This is a terrible admission for the books editor of a national newspaper to have to make, but, in spite of my best efforts, I find that I am unable to remain completely impartial when it comes to books published by Faber & Faber. Perhaps it’s because I still have a surprisingly clear memory of my Dad buying me a copy of The Iron Man by Ted Hughes when I was small (my still-learning to-read brain silently pronounced his second name “Hudgis” for a long time before it realised its mistake), or perhaps it’s because so many of the books I studied at school and university featured that iconic, Pentagram-designed double-f device: poetry collections by TS Eliot and Douglas Dunn; plays by Brian Friel and Samuel Beckett; novels by William Golding and Peter Carey. Whatever the reason, whenever I’m opening the books mail at The Scotsman and I see a jiffy bag with the Faber logo on it, I get a small but undeniable Pavlovian buzz. It’s not that I’m incapable of giving a Faber book a bad review – I can think of at least a couple – it’s more that there’s a certain, uniquely serious aura attached to the Faber brand. As Seamus Heaney put it, when reflecting on what it felt like to receive a letter from Faber informing him that they were going to publish his debut collection, Death of a Naturalist, “I just couldn’t believe it, it was like getting a letter from God the Father.”
In Faber & Faber: The Untold Story, Toby Faber, grandson of the company’s founder, Geoffrey, has managed to piece together the history of this peculiarly British institution in such a way as to lift the lid on some of the more surprising and, occasionally, unedifying goings-on behind the scenes, while at the same time stopping short of doing anything to diminish its mistique.
Beginning with the pivotal meeting of Geoffrey Faber and TS Eliot in 1924, after which the former invited the latter to join the publishing firm, the Scientific Press, where he had recently been installed as chairman managing director, the book weaves together previously unpublished letters, minutes, memos and diary entries in order to chart the organisation’s often precariously bumpy ride through much of the 20th century, ending on a high in 1989, the year one of its star authors, Kazuo Ishiguro, won the Booker Prize for The Remains of the Day, just 12 months after the award had gone to another Faber author, Peter Carey.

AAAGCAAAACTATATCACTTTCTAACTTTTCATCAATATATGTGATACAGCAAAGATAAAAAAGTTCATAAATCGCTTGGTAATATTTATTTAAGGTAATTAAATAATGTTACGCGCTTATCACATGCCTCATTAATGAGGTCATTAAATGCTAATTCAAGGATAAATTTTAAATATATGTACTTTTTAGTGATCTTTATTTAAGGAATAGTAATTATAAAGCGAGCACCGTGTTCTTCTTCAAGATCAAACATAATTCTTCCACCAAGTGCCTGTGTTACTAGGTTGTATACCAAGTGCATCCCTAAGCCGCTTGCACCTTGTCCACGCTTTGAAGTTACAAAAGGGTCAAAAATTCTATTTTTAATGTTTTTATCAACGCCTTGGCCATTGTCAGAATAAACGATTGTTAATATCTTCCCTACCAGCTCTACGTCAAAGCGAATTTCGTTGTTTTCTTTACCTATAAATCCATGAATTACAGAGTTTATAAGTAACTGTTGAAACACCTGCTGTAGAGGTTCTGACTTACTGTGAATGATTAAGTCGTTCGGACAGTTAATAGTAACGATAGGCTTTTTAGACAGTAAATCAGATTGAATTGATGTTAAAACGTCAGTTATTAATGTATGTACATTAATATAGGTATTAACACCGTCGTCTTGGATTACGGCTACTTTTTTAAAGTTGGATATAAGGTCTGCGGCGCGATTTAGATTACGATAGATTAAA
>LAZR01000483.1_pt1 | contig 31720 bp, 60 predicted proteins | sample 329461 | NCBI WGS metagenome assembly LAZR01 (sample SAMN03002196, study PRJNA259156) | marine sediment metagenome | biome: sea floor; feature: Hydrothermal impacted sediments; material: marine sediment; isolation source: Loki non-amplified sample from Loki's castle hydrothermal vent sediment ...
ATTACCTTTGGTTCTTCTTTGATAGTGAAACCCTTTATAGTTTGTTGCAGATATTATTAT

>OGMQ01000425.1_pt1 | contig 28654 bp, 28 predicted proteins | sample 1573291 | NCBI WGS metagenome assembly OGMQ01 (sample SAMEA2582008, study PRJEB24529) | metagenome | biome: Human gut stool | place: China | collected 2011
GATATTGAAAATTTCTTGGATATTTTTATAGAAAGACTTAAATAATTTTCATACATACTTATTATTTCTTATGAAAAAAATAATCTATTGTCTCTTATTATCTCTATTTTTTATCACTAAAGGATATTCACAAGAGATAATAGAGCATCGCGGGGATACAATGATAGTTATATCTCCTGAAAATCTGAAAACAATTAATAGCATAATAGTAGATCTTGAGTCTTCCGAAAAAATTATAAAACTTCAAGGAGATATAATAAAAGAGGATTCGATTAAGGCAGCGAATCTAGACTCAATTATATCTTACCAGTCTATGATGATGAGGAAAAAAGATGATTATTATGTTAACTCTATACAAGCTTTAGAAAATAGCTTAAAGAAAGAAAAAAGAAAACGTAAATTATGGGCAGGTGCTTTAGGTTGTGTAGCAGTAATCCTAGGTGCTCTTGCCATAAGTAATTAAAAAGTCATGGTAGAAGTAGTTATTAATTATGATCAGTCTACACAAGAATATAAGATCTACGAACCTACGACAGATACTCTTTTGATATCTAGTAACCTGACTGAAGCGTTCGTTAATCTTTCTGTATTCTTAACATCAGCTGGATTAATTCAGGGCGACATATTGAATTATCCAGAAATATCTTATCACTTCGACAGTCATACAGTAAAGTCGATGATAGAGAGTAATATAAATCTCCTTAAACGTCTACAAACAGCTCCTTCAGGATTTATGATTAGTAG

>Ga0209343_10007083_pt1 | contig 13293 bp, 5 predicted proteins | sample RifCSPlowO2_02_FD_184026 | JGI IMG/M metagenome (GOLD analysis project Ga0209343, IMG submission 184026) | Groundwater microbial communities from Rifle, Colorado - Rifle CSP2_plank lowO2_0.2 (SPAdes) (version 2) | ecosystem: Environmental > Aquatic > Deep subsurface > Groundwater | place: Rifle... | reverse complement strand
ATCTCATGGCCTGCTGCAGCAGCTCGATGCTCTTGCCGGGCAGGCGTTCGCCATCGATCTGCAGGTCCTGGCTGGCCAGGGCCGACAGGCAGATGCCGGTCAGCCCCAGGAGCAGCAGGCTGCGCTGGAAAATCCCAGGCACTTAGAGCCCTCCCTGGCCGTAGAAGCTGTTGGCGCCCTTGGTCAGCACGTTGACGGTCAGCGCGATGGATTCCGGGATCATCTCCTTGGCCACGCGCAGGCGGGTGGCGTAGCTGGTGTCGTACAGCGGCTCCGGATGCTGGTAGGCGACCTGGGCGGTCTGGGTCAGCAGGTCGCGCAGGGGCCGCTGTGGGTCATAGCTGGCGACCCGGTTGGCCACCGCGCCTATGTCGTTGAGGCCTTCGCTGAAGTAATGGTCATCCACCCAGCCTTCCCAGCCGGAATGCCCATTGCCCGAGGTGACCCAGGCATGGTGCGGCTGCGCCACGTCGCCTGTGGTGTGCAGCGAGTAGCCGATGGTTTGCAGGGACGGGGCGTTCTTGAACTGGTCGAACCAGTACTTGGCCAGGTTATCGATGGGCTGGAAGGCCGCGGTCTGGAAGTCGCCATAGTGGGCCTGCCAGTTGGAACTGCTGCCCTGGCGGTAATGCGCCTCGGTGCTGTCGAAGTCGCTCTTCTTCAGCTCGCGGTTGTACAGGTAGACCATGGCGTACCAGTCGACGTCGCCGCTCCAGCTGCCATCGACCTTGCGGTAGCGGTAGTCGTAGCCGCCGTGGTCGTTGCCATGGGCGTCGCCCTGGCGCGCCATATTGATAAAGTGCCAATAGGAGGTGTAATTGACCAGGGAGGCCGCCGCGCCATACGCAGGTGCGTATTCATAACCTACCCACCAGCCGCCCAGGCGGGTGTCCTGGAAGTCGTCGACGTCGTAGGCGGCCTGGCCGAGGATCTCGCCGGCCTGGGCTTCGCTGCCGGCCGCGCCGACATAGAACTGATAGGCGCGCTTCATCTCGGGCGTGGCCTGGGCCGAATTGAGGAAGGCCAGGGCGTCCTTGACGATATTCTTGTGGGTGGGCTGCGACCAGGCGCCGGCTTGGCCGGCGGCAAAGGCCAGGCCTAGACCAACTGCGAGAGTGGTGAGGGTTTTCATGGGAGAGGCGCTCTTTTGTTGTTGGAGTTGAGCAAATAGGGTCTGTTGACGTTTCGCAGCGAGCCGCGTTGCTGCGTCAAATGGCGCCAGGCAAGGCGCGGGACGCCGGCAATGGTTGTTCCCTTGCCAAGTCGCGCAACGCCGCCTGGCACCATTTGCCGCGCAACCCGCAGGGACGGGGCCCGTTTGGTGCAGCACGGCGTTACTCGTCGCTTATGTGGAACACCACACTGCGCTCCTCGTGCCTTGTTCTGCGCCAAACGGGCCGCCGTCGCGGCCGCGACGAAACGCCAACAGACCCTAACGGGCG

As Toby Faber makes clear in one of the many candid and often humorous notes that bind the multifarious snippets of text together, it’s not entirely clear whether his grandfather knew who Eliot was when they first met, and although Faber was himself a poet of some skill, he evidently struggled to make sense of The Waste Land. “You are obscure you know!” he wrote to Eliot in 1925. “I wonder if you realize how difficult you are? And alternatively I wonder if I am specially stupid.”
The nuggets of literary history packed into these pages are far too numerous to list here, but chief among them are an initial Faber reader’s note on Lord of the Flies, fortunately overruled (“Rubbish & dull. Pointless. Reject.”); TS Eliot giving his blessing to Ted Hughes’ debut collection, The Hawk in the Rain (“I’m inclined to think we ought to take this man now”); and a note from Samuel Beckett in which he itemises the various swear words that the censor had originally removed from Waiting For Godot, which were to be reinstated in a subsequent edition.
This book will fascinate anyone with an interest in 20th century literature, but as well as being a treasure trove of anecdotes and insights it is also a surprisingly readable history of a remarkable company, one that came close to the brink on a number of occasions, but which has never – or perhaps almost never – seemed to lose sight of the aspiration, voiced by editorial director Frank Morley in 1936, to publish books that “at least have the chance to be literature.” - Roger Cox
Faber & Faber: The Untold Story, By Toby Faber, Faber & Faber, 426pp, £20